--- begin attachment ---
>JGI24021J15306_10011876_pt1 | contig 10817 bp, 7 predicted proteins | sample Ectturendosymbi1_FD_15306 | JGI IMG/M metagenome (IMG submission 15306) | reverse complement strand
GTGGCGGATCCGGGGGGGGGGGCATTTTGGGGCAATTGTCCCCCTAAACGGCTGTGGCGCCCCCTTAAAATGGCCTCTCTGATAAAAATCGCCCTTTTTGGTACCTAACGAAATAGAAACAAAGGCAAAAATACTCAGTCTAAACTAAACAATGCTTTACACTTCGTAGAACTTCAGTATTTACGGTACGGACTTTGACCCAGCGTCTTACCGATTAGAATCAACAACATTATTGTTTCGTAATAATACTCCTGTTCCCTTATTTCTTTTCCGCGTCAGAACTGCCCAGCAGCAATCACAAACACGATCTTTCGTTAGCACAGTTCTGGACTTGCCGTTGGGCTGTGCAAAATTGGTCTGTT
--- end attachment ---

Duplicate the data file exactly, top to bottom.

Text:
>JGI24021J15306_10011876_pt1 | contig 10817 bp, 7 predicted proteins | sample Ectturendosymbi1_FD_15306 | JGI IMG/M metagenome (IMG submission 15306) | reverse complement strand
GTGGCGGATCCGGGGGGGGGGGCATTTTGGGGCAATTGTCCCCCTAAACGGCTGTGGCGCCCCCTTAAAATGGCCTCTCTGATAAAAATCGCCCTTTTTGGTACCTAACGAAATAGAAACAAAGGCAAAAATACTCAGTCTAAACTAAACAATGCTTTACACTTCGTAGAACTTCAGTATTTACGGTACGGACTTTGACCCAGCGTCTTACCGATTAGAATCAACAACATTATTGTTTCGTAATAATACTCCTGTTCCCTTATTTCTTTTCCGCGTCAGAACTGCCCAGCAGCAATCACAAACACGATCTTTCGTTAGCACAGTTCTGGACTTGCCGTTGGGCTGTGCAAAATTGGTCTGTT